Attempts by the Florida legislature to make significant changes to the divorce process have been vetoed by Governor Rick Scott. The bill would have set standardized rules for alimony and created a presumption that children should spend equal time with each parent. As has happened after similar failed attempts in the past, legislators will now begin working to craft new divorce reform legislation that the governor may find less objectionable.
Following a similar veto in 2013 that would have allowed judges to make changes to previous cases, legislators proposed a bill without that provision. The recently vetoed bill, SB 668, would have completely changed the way child custody decisions are made. Instead of focusing on the goal of finding an arrangement that is in the best interests of the children involved, courts would have had to start every case with the presumption that the best interests of each child include spending equal time with each parent. The burden would then be on any parent opposing this presumption to prove that this arrangement would be detrimental to their child or would put their child at risk of harm.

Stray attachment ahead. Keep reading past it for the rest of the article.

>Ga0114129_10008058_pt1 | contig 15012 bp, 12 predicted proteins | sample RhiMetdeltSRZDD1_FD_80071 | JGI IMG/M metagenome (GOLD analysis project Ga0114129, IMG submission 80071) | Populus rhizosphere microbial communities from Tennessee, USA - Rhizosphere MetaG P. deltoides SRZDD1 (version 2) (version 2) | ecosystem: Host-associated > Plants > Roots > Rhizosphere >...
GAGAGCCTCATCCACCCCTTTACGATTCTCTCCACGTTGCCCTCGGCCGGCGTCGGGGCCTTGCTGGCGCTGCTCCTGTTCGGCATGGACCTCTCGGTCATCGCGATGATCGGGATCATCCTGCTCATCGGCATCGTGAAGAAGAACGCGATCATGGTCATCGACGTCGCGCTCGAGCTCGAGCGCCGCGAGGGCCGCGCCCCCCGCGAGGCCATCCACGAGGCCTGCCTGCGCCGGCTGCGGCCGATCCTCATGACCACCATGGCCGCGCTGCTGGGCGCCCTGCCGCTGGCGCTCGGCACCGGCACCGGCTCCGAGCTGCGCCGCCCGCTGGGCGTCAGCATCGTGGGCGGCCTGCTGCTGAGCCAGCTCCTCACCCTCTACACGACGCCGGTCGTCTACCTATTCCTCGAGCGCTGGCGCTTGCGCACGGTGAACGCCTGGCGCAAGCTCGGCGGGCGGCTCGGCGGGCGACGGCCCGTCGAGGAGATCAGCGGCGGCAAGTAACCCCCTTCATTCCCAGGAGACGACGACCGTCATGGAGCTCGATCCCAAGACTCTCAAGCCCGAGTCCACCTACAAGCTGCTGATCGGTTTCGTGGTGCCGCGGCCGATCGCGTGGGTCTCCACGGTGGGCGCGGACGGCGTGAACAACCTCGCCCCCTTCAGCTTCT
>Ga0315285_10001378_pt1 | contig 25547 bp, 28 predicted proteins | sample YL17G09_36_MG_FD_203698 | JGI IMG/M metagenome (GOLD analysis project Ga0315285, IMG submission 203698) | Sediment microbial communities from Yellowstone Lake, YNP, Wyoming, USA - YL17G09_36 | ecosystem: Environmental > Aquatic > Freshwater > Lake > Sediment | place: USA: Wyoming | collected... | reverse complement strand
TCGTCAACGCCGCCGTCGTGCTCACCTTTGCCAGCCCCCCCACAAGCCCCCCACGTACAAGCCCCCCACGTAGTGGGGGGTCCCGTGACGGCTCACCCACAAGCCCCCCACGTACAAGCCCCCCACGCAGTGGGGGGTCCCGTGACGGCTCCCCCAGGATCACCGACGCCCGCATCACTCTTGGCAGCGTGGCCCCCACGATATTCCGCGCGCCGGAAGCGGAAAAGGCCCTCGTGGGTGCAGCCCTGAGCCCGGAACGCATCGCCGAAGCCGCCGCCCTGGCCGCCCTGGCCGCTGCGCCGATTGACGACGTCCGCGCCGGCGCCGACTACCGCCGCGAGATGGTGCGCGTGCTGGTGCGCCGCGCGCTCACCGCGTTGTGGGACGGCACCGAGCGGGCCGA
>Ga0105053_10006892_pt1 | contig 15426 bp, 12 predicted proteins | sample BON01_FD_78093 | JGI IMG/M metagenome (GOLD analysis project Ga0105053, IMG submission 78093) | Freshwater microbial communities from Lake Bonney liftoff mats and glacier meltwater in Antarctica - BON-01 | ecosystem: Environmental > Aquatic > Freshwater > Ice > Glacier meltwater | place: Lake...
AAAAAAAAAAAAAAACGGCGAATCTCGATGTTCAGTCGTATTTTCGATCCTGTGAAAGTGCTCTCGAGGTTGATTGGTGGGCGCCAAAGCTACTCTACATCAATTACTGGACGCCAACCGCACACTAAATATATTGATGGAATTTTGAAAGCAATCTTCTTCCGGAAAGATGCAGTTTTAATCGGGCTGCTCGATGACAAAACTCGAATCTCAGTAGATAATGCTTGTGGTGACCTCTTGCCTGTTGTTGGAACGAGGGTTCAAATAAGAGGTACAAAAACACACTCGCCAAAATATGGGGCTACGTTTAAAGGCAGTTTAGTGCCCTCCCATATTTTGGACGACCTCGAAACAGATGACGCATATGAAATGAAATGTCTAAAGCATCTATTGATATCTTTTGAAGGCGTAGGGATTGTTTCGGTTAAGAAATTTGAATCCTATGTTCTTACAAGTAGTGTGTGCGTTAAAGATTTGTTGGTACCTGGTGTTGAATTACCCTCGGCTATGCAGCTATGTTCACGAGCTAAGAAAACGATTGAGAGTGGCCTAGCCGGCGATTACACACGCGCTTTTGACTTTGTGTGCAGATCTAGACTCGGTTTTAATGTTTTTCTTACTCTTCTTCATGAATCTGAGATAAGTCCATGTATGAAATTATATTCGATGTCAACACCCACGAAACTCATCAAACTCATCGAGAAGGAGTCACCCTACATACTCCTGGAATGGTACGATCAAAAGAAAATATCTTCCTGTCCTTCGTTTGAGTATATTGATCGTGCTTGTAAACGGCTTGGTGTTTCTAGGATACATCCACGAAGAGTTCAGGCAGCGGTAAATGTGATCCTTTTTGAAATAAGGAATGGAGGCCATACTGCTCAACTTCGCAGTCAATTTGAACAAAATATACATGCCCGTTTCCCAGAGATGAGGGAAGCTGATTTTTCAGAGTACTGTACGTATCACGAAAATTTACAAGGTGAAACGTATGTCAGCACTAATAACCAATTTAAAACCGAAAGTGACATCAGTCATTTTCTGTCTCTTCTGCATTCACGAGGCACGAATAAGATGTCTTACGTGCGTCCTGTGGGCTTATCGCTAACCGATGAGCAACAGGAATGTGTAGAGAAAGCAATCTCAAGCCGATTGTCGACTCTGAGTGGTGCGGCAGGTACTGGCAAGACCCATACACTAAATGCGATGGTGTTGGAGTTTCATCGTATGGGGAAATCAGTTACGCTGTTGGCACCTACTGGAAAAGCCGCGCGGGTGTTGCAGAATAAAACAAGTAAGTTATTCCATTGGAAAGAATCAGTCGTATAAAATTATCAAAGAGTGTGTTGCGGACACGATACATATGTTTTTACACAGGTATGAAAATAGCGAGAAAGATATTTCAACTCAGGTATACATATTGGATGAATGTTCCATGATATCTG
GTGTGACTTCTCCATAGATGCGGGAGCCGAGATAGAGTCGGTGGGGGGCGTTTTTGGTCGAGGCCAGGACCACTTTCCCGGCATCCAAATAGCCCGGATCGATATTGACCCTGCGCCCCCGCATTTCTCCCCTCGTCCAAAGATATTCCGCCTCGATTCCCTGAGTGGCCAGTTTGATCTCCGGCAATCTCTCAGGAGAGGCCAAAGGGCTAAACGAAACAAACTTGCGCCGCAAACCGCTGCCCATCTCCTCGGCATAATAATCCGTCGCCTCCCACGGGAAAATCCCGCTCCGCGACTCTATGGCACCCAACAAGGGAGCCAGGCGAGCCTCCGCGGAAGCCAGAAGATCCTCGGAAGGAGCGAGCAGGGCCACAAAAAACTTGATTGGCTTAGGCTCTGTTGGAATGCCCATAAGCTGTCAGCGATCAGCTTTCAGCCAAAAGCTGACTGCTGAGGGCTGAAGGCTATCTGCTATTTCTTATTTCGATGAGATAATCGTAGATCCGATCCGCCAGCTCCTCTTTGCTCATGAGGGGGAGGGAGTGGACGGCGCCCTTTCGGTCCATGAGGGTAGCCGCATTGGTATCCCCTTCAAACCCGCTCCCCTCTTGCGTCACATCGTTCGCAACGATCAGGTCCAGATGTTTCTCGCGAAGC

The second major change proposed in the bill concerned alimony arrangements. A standardized system of rules would have been implemented, giving judges little leeway to make adjustments based on the circumstances of the case. Most people in short term marriages would have been ineligible for alimony, and even those who would have trouble supporting themselves would likely see payments end sooner than under current law.
While the legislation may have been flawed, many believe that the existing system is as well. For that reason, lawmakers will likely continue working to get some version of divorce reform signed into law.
To learn more about custody and alimony arrangements under Florida law, contact the St. Petersburg-area family law attorneys at the Law Offices of K. Dean Kantaras, P.A.